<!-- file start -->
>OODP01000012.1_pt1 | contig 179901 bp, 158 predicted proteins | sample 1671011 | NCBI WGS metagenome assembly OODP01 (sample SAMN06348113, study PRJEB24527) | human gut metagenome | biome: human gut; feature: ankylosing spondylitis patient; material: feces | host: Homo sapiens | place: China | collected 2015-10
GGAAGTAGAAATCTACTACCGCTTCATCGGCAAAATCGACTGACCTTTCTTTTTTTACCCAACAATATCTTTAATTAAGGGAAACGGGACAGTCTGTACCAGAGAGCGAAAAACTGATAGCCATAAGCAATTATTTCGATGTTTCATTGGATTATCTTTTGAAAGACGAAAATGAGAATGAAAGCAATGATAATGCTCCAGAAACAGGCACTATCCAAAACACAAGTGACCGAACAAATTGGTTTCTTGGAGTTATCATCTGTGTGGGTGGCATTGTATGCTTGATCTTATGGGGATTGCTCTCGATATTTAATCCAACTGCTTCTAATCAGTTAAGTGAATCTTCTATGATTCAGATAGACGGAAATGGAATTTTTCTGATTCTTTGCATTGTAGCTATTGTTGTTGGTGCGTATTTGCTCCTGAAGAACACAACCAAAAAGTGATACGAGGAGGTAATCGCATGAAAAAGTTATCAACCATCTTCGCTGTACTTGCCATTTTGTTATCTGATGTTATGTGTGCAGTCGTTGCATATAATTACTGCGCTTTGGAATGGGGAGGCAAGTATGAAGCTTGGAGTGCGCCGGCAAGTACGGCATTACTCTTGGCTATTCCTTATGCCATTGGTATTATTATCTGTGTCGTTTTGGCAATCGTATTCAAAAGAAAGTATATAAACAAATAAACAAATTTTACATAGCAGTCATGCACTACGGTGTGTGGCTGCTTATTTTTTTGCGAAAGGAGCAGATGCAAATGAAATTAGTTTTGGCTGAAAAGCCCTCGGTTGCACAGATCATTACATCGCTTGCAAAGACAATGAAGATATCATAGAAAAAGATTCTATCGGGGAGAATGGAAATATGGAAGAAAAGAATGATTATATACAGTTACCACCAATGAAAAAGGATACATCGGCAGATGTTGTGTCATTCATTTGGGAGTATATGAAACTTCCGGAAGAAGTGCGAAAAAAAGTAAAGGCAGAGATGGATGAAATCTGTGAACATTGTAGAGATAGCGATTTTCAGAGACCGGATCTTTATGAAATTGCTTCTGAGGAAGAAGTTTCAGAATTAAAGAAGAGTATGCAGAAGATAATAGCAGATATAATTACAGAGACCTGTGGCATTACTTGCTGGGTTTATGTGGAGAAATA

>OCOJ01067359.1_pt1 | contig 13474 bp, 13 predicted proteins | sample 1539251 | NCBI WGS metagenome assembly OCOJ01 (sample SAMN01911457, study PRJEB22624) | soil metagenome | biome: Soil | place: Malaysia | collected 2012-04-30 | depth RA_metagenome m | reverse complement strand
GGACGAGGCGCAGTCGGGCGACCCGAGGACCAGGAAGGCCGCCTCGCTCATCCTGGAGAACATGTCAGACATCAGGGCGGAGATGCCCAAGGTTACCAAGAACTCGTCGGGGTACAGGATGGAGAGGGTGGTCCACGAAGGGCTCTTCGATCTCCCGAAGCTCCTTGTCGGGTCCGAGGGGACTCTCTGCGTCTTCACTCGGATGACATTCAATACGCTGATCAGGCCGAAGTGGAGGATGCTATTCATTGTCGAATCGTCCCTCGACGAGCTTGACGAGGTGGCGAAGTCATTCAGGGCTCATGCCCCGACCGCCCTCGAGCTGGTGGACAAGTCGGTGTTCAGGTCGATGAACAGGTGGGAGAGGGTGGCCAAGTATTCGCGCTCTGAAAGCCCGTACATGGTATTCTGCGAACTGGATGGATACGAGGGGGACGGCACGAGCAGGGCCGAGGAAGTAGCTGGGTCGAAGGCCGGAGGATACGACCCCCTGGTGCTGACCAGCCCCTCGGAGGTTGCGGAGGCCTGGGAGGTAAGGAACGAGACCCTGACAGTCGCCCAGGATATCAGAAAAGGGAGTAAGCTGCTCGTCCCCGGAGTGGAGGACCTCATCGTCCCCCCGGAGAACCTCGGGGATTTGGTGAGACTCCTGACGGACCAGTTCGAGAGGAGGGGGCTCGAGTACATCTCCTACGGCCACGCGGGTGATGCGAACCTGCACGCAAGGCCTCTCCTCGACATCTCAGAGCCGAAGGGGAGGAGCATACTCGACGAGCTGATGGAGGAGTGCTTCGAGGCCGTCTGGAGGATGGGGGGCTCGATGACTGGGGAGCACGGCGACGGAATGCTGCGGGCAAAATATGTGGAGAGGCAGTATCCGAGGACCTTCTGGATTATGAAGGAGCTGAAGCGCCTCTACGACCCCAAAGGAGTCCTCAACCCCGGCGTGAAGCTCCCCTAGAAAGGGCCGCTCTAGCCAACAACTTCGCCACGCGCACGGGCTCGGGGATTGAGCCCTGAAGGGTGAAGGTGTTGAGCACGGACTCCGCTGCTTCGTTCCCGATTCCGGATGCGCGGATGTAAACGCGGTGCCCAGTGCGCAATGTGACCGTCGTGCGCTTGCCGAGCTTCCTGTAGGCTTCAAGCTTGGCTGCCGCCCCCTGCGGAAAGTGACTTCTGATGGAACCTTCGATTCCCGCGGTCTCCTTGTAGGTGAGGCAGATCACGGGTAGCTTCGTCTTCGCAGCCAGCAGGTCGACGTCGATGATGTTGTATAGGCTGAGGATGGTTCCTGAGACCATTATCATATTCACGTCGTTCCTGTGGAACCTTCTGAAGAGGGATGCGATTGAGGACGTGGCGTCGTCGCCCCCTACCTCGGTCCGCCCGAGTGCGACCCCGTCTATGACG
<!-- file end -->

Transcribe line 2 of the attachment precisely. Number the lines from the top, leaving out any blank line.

GGAAGTAGAAATCTACTACCGCTTCATCGGCAAAATCGACTGACCTTTCTTTTTTTACCCAACAATATCTTTAATTAAGGGAAACGGGACAGTCTGTACCAGAGAGCGAAAAACTGATAGCCATAAGCAATTATTTCGATGTTTCATTGGATTATCTTTTGAAAGACGAAAATGAGAATGAAAGCAATGATAATGCTCCAGAAACAGGCACTATCCAAAACACAAGTGACCGAACAAATTGGTTTCTTGGAGTTATCATCTGTGTGGGTGGCATTGTATGCTTGATCTTATGGGGATTGCTCTCGATATTTAATCCAACTGCTTCTAATCAGTTAAGTGAATCTTCTATGATTCAGATAGACGGAAATGGAATTTTTCTGATTCTTTGCATTGTAGCTATTGTTGTTGGTGCGTATTTGCTCCTGAAGAACACAACCAAAAAGTGATACGAGGAGGTAATCGCATGAAAAAGTTATCAACCATCTTCGCTGTACTTGCCATTTTGTTATCTGATGTTATGTGTGCAGTCGTTGCATATAATTACTGCGCTTTGGAATGGGGAGGCAAGTATGAAGCTTGGAGTGCGCCGGCAAGTACGGCATTACTCTTGGCTATTCCTTATGCCATTGGTATTATTATCTGTGTCGTTTTGGCAATCGTATTCAAAAGAAAGTATATAAACAAATAAACAAATTTTACATAGCAGTCATGCACTACGGTGTGTGGCTGCTTATTTTTTTGCGAAAGGAGCAGATGCAAATGAAATTAGTTTTGGCTGAAAAGCCCTCGGTTGCACAGATCATTACATCGCTTGCAAAGACAATGAAGATATCATAGAAAAAGATTCTATCGGGGAGAATGGAAATATGGAAGAAAAGAATGATTATATACAGTTACCACCAATGAAAAAGGATACATCGGCAGATGTTGTGTCATTCATTTGGGAGTATATGAAACTTCCGGAAGAAGTGCGAAAAAAAGTAAAGGCAGAGATGGATGAAATCTGTGAACATTGTAGAGATAGCGATTTTCAGAGACCGGATCTTTATGAAATTGCTTCTGAGGAAGAAGTTTCAGAATTAAAGAAGAGTATGCAGAAGATAATAGCAGATATAATTACAGAGACCTGTGGCATTACTTGCTGGGTTTATGTGGAGAAATA